Talk in person

I think a ~decent amount about advice I would give my former self. I am not sure why I do this. The past is the past and, well, it is impossible to change the past. This sort of self-talk, perhaps, is less advice for my past and moreso reinforcement for my future.

In some ways, I think of myself as an evolving, fluid person. Every day is a new day, with new opportunities and challenges to define my identity. In other ways, I see myself as ME. Me in the context that I represent my core, and my core, for the entirety of my conscious life, has been rather consistent. Sure, it evolves and grows, but at the end of the day, I am the one in control.

I give the above disclaimer of sorts as I, on my walk earlier today, came across a topic or note that stuck with me. (Aside, my imagination here feels a bit like a librarian, sifting through a crowded stack of memories sifting for the appropriate idea to allow to pass through me for the moment).

The idea I have been thinking about is the prompt: If I could give prior myself any particular advice, what would I say?

Surely there is a lot that could fit into this category—heck, I am writing a whole million words roughly around this topic—but one small idea that came to mind is the notion that I should handle more things in person (as opposed to say, via text message or phone calls).

If I were to look back at my most frustrated moments over the past ~decade (we are going way back, back to when I was still in high school, back when phones were still called smartphones, really)—I think an extremely large percentage of them were captured and/or triggered via a digital medium.

A note about me is that I would say my communication style biases towards the confrontational side. I tend to speak quite directly and say what I think. I give lots of feedback, especially at work. And this leads people to sometimes have difficulty in working with me, and/or problems with my approach. We can save the effectiveness or appropriateness of my approach for a different essay—what is important is recognizing that I am the type of person that probably gets in more confrontations than the average person, by at least a standard deviation and perhaps even more.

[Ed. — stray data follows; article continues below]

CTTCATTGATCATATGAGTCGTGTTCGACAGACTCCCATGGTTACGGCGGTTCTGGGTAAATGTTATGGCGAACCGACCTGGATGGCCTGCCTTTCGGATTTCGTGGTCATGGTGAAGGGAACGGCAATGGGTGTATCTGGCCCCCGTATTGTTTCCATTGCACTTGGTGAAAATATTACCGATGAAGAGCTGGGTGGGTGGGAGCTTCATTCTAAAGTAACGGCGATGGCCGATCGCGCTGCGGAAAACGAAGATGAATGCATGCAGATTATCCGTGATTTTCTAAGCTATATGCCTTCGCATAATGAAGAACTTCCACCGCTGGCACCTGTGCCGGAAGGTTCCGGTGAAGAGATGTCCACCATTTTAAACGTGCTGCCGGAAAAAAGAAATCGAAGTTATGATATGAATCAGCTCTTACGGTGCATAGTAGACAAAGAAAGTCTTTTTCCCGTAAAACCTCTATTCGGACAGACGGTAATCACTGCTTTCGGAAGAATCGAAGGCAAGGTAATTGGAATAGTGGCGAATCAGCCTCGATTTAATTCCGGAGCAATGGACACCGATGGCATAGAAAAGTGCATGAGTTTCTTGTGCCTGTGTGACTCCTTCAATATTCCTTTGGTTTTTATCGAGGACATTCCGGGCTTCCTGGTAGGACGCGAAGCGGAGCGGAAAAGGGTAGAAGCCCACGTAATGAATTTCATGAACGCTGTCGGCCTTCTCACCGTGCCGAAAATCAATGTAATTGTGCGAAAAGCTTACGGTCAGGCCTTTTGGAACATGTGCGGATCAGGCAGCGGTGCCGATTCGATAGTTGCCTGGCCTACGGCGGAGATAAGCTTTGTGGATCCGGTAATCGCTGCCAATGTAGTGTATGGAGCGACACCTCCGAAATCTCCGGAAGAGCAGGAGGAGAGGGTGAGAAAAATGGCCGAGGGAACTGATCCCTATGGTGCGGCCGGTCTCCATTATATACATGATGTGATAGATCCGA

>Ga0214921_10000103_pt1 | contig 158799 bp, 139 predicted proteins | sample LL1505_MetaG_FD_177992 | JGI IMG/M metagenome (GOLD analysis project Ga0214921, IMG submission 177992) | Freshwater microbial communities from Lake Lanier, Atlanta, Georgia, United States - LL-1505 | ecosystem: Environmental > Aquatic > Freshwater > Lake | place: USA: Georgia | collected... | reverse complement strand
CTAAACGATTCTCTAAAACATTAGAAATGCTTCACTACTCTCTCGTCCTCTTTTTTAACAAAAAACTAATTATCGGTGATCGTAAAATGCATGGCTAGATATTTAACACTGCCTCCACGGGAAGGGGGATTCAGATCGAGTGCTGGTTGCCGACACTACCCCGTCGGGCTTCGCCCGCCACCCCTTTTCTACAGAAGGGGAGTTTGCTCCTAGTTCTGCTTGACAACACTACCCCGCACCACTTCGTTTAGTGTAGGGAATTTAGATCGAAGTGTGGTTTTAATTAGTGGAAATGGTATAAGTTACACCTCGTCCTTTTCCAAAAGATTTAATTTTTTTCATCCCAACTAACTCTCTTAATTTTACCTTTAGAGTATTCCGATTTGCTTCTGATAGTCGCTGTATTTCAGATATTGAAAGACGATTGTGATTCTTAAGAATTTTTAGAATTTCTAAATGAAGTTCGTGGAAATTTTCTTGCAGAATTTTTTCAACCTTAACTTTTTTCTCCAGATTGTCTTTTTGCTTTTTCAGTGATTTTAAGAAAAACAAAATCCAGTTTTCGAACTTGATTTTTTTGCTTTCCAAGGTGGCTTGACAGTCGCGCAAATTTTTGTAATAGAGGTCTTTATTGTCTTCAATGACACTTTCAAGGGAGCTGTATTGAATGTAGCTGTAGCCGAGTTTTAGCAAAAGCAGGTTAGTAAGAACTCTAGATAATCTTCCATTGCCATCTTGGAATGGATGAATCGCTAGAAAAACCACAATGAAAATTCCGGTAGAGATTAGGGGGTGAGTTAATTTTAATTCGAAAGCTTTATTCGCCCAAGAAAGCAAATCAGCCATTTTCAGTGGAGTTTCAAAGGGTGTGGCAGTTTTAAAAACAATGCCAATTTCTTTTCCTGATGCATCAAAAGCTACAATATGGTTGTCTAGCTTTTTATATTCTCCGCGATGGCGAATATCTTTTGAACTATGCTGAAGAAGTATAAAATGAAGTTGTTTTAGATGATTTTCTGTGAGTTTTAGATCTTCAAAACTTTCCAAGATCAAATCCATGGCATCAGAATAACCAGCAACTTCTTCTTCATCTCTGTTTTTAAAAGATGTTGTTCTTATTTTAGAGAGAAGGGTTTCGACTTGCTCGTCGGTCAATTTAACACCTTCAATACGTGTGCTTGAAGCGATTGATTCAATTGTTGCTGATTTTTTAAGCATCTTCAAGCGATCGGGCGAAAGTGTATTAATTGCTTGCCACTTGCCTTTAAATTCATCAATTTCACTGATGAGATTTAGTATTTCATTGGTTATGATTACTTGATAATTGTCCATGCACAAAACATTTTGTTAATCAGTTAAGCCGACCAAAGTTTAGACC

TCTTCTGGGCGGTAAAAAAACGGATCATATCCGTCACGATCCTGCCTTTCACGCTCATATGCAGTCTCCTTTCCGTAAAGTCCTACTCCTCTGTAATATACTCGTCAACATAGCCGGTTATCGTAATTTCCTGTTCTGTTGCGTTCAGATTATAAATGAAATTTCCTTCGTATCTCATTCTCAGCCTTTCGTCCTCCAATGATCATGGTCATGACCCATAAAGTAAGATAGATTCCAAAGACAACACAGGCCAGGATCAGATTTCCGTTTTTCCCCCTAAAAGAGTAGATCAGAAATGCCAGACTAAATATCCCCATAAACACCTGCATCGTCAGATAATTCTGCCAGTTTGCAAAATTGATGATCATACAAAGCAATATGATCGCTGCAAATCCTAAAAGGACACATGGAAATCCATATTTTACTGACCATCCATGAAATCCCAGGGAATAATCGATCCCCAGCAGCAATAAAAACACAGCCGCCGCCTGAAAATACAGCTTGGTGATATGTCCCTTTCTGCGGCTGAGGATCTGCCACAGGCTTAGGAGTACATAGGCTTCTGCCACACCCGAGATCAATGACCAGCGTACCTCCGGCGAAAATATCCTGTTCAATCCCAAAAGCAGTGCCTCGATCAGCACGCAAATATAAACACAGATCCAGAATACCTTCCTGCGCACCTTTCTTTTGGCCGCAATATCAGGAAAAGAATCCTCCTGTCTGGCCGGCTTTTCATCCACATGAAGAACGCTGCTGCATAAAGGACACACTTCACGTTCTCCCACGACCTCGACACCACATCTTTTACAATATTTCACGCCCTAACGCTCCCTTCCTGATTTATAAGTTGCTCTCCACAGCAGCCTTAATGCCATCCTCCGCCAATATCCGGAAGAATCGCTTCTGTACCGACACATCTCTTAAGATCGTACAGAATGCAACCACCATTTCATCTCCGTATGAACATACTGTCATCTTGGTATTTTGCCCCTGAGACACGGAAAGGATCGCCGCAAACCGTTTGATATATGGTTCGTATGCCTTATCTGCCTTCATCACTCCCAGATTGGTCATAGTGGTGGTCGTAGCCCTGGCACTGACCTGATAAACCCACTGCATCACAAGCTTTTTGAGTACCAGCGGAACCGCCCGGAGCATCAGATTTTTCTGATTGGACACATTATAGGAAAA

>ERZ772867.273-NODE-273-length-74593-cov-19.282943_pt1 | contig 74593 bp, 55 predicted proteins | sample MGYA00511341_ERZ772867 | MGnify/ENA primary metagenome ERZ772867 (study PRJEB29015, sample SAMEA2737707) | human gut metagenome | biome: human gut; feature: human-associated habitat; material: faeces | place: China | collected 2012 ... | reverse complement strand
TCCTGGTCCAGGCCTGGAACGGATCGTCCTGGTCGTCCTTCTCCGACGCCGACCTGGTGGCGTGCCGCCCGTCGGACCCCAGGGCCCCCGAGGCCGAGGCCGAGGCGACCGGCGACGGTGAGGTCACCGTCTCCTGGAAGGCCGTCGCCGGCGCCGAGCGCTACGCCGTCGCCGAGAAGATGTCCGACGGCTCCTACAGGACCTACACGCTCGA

This is not an award or something that should necessarily be celebrated. But I did want to call out that “getting in an argument” is not particularly uncommon for me.

And so, when I think back to my arguments of the past few years, especially as worked has ramped up, I notice one particular trend. And that trend is they _often_ (certainly not always) START via an asynchronous written communication.

It is often a text message of sorts (via Slack, phone, or email).

A little tiny message that becomes responsible for starting an entire argument of sorts.

An argument that would very likely have been better handled in person. But I, and yes I take responsibility for that, keep the thread going via messages. Instead of going in person—I push with words. I keep the back and forth argument going. I think it will work. And it very very rarely does. Why do I do that? I know there is a better path.

For some odd? reason, very rarely am I in a verbal altercation in person. In person, there is more laughter and more smiling and more understanding of one another.

The judgements are less wrong.

When I am talking live with someone, especially in person, but at minimum via Zoom or some sort of Facetime, I find different results. I find people less upset with me. I find myself less upset. And I find us getting to a resolution more often.

Why is this the case?

There are likely several reasons but perhaps the biggest one is the reminder of both sides human-ness being made explicit via a medium where you can actually see each other (versus say the black and white of text which tends to nullify your human qualities so you are reduced to your words).

For a long time—I have said to prefer people write things out to me. It forces them to think and care about their words. At least I thought. It turns out that not everyone, for some good reasons, biases so strongly to caring hugely about the details of their written words. Their emotion gets lost behind the logic, and they are not able to explain themselves. They also complain that reading and writing takes a long time.

Eh. Eh.

I do think this is a fault of them—they should learn to write better and read faster, that is possible. And I think at work they will run into trouble if they cannot do these things at least reasonably well and ideally extremely well.

But I also think that I have glazed over the most important piece of the exchange of communication—which is the relationship that is either implicitly or explicitly built between the two parties.

And when people are just super-fast-responding via text or Slack, that relationship sometimes deterioriates.

It quickly becomes less about the words you are saying and more about how you say them and when you say them.

People do not feel heard.

People do not feel understood.

People do no feel safe.

The whole tone is lost such that you are guessing how someone is actually feeling. Are they mad? They said they were not. But how do they sound? How do they feel?

All this context is lost.

This is a big failure mode—so if I were to give myself direct advice, it would be to have a mental thermometer open, such that when you see a situation is trending towards an argument, just offer to talk live (ideally in person). You will, no matter what, find a better outcome as a result.

Talk in person.


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